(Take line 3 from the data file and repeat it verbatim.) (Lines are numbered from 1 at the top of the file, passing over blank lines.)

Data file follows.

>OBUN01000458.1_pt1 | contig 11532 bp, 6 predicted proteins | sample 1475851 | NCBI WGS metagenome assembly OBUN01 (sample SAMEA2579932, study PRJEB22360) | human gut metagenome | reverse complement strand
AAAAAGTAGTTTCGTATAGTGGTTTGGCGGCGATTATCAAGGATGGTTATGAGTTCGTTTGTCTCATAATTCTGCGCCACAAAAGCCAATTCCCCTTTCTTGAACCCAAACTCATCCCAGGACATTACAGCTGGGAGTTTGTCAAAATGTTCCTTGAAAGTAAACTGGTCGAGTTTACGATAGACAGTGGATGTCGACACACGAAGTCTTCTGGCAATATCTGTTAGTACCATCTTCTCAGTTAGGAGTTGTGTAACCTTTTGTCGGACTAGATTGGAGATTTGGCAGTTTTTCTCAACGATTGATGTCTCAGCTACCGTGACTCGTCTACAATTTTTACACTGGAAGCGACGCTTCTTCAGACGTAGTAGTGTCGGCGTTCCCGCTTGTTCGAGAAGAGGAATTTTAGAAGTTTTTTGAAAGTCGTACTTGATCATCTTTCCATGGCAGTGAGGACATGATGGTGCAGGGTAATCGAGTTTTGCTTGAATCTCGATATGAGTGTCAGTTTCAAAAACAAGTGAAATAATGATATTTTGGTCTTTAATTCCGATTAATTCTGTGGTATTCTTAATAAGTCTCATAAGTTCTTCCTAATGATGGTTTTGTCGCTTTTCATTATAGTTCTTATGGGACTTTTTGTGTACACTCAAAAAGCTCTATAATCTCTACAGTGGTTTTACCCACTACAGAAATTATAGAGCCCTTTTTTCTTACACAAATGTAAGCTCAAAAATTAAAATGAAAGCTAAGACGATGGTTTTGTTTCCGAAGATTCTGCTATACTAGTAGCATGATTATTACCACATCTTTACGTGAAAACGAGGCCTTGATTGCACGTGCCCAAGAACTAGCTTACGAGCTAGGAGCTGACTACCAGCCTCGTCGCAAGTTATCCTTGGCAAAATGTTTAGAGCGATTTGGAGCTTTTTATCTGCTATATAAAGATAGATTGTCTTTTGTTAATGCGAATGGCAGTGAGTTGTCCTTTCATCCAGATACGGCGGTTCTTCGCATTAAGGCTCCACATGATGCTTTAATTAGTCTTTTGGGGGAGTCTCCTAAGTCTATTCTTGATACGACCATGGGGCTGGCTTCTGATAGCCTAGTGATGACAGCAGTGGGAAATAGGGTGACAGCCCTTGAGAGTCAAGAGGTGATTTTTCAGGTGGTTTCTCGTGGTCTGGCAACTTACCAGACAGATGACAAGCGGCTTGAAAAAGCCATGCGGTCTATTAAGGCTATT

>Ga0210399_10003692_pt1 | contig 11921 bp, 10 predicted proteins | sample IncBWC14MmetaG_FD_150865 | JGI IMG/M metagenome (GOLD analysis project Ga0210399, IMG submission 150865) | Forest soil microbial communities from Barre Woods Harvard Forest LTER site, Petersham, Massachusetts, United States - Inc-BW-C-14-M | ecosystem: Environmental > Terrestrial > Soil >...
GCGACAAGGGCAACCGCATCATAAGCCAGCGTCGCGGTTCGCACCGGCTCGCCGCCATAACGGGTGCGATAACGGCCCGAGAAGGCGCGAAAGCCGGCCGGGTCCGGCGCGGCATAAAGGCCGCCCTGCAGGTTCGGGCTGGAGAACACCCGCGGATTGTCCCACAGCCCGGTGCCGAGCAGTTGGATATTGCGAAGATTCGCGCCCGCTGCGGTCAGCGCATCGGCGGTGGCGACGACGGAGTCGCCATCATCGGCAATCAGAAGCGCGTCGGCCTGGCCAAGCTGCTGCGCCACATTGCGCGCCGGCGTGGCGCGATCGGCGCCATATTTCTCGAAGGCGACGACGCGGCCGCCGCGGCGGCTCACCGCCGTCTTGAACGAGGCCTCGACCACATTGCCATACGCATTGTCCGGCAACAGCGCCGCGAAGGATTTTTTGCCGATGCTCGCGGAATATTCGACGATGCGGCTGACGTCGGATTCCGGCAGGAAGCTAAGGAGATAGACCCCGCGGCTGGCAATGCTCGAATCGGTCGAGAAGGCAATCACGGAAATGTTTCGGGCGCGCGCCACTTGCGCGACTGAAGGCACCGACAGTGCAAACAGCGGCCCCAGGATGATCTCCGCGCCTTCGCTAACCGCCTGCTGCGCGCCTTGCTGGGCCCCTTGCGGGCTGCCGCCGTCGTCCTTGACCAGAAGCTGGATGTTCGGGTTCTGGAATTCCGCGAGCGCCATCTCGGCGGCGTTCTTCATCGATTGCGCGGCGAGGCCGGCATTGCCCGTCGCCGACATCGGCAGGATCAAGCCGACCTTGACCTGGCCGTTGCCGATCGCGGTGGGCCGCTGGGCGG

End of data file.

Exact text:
>Ga0210399_10003692_pt1 | contig 11921 bp, 10 predicted proteins | sample IncBWC14MmetaG_FD_150865 | JGI IMG/M metagenome (GOLD analysis project Ga0210399, IMG submission 150865) | Forest soil microbial communities from Barre Woods Harvard Forest LTER site, Petersham, Massachusetts, United States - Inc-BW-C-14-M | ecosystem: Environmental > Terrestrial > Soil >...